In the next few minutes the group got into their vehicles. River gave a look of ‘I’m sorry,’ to Dr. Mitchell, but she had warned him that nothing would happen. He looked embarrassed to ride back with all the others, who were already teasing him about faith-healers and medicine men.

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The next day Rod, Ria and Shelly headed off to visit two reservations to the west. Since they couldn’t go by canoe to these places, Kyle had found a camper top back in his scrapyard, and it was now on Rod’s truck, and Kyle and George had built another entire pickup from parts, and Kyle had designed a special unit for the back. It opened out into a trailer, like those tent trailers that were popular in the past.

Rod’s camper was just a cap that covered a mattress on the truck bed, but this one could be set up as a full tent where all four of the Prophet’s crew could sit under canvas and eat, even if it was raining. They shouldn’t need the feature often, since most trips in the next few months would be an hour or two away at most, and the band they were visiting would host them. But it was a neat feature, and designing it was sufficiently cool to spark Kyle’s interests. River decided to have pictures of it taken and placed on the website after they returned. It could be another good product for the reserve to sell online. Of course, when the group started longer trips after Christmas, then the camper feature would become more important, unless by then they got to use Nick’s RV.

There was an addition to the crew now. Marilyn could no longer be a singer, having been promoted to the full-time position as mother to Beloved. The river had chosen a replacement, Jennifer Cedarbow, a woman Ria had gone to school with. She turned out to have a voice that harmonized perfectly with Shelly. Shelly missed having her sister around, but quickly bonded with the older girl during the few rehearsal sessions before the trip.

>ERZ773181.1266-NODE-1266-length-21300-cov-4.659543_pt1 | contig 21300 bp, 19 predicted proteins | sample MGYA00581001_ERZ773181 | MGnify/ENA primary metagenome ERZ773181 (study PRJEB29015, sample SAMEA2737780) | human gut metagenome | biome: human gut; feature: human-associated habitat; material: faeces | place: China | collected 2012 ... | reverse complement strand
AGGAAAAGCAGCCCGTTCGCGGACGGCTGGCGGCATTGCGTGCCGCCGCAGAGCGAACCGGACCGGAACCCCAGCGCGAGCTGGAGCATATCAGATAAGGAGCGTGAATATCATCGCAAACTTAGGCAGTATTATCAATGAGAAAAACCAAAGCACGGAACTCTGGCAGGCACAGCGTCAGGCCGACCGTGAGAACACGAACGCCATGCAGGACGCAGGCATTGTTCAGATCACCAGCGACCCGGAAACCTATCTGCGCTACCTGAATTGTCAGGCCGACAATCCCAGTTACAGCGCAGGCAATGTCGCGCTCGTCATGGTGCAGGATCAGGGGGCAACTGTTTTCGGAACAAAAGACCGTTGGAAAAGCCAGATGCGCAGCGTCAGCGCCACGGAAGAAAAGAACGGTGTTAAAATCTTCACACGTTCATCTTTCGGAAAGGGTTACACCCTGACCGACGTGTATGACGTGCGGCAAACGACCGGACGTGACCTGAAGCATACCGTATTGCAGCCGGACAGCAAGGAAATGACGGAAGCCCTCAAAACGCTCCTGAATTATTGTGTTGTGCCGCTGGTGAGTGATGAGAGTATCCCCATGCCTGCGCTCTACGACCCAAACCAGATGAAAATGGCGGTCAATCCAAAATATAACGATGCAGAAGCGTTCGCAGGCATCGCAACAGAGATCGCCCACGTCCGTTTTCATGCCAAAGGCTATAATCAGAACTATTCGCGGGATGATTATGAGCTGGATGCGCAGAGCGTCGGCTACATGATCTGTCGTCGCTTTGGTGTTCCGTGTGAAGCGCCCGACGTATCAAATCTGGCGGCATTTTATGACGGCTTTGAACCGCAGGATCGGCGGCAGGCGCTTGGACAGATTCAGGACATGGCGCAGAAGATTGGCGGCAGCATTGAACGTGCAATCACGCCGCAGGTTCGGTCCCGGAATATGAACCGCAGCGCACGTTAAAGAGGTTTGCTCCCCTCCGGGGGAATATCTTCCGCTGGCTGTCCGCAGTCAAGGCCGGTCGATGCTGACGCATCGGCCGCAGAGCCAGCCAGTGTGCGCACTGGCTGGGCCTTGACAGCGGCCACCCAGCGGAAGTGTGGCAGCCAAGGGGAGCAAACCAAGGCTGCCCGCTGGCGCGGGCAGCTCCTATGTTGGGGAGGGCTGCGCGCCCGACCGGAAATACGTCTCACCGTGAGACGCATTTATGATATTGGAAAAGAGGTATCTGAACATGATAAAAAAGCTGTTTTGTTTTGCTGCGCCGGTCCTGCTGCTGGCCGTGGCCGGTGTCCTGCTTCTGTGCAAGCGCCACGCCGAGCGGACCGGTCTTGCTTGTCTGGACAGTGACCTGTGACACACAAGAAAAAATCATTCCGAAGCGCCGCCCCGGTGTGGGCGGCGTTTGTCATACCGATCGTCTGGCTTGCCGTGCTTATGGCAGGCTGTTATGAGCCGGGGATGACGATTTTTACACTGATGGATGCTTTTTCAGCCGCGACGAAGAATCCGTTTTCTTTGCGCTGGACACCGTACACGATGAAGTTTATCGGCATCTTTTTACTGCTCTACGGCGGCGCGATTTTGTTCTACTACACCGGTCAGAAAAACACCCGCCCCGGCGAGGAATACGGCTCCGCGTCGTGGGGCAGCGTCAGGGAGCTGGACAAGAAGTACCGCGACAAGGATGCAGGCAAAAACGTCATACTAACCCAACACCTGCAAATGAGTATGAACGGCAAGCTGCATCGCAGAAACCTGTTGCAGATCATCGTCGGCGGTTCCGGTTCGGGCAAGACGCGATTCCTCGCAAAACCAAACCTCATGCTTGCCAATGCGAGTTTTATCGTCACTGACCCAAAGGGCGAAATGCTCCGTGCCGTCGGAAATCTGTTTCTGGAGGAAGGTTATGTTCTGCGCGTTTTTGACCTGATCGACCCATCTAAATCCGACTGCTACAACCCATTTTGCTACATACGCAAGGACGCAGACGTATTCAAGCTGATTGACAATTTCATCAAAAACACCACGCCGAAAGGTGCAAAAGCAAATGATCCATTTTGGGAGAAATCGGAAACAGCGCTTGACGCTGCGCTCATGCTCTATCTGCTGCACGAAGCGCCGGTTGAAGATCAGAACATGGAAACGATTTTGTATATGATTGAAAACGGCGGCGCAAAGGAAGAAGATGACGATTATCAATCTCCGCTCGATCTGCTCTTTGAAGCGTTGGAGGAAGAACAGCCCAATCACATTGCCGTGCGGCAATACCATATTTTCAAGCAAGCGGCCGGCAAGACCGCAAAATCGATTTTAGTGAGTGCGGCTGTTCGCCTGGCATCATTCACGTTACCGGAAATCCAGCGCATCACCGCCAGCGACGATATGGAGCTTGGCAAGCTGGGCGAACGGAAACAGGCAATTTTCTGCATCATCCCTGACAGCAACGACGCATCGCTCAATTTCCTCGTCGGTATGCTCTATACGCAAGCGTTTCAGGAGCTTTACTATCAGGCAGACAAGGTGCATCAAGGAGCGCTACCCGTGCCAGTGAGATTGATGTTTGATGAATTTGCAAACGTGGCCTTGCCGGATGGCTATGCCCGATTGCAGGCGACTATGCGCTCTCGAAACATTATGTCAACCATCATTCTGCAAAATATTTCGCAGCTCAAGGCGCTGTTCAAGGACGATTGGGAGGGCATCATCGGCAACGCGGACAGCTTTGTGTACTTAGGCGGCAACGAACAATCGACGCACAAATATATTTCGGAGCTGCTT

Also new was that the high school had provided them with a stack of 50 ‘intent to enroll’ slips to be filled out by any students who wished to come to St. Mary’s high school. The principal assumed that the stack would last for several months. Rod was just happy that there would be enough to last for the trip. Their first destination was Moose Portage Reserve, which was even bigger than the local reservation. Then they would head off to a smaller place called Copper Stone Reservation. They planned on a day at each, with the option of staying a second day if they were invited to.

April Audette had put together a 15-minute video about the town and reservation, featuring the river and including clips of a Sunday service in the river. The Rube Goldberg machine, which had been nicknamed ‘The Rube’ locally, was featured prominently, and there were clips of the high school, which would look massive to the teens from reserve, although tiny compared to the big high schools in Sudbury and Thunder Bay that their parents and older siblings may have attended.